Grades rarely assess qualities like creativity, leadership and teamwork skills, or social and emotional intelligence. Success is rarely about finding the right solution to a problem — it’s more about finding the right problem to solve.
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Waldorf and Finnish preschools allow children to use cutting knives, tools and real glassware because it increases a student’s responsibility and independence.
New Harvard Medical School research shows that the youngest children in a grade are 34% more likely to receive an A.D.H.D. diagnosis than their classmates.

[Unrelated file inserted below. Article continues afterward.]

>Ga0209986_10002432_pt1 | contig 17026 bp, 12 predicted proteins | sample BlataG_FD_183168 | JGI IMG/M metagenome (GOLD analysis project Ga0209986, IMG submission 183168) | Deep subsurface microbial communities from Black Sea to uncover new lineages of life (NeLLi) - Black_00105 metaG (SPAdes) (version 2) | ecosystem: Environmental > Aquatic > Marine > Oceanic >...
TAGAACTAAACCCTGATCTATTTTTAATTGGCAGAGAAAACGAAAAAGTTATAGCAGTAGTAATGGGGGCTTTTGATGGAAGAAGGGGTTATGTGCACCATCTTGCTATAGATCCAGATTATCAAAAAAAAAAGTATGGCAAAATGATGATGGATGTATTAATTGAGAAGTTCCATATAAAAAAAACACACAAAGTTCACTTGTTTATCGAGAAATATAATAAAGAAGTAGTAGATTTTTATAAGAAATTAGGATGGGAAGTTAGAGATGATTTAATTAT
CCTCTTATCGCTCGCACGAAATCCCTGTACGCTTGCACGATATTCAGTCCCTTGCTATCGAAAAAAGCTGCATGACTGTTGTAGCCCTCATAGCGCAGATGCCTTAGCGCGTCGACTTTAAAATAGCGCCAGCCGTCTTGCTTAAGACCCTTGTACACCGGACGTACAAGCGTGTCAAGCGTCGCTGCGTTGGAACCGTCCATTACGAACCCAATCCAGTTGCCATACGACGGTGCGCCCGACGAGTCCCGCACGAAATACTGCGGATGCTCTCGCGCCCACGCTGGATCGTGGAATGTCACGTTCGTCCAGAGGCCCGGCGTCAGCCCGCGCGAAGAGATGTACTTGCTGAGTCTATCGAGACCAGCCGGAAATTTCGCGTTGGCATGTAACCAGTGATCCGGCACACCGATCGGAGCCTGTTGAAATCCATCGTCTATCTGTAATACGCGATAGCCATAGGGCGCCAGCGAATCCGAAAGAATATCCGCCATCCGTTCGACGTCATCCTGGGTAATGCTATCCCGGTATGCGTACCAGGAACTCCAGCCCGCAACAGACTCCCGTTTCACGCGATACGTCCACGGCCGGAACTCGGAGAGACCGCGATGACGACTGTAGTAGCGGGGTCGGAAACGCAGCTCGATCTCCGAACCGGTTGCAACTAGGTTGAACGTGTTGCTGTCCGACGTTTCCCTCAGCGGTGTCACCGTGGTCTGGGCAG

Studying mistakes, instead of focusing on a grade, can lower the stakes and give students space to learn from errors and better absorb material.
Americans continue to be highly engaged in the arts and believe more strongly than ever that the arts promote personal well-being, help us understand other cultures and are essential to a well-rounded education.
The Waldorf School of Bend first-graders are in the news for helping their local food bank package food for distribution.
Skills like self-regulation, perseverance, cooperation and empathy contribute as much to a successful life as academic success.
Children who have nourishing routines at home show better executive function than those with an unpredictable home life. Routines require impulse control and focus, so the very practice of executing routines strengthens our capacity for learning.
One surgeon would like to encourage more creative subjects in school to promote the tactile skills necessary for a career in medicine or science.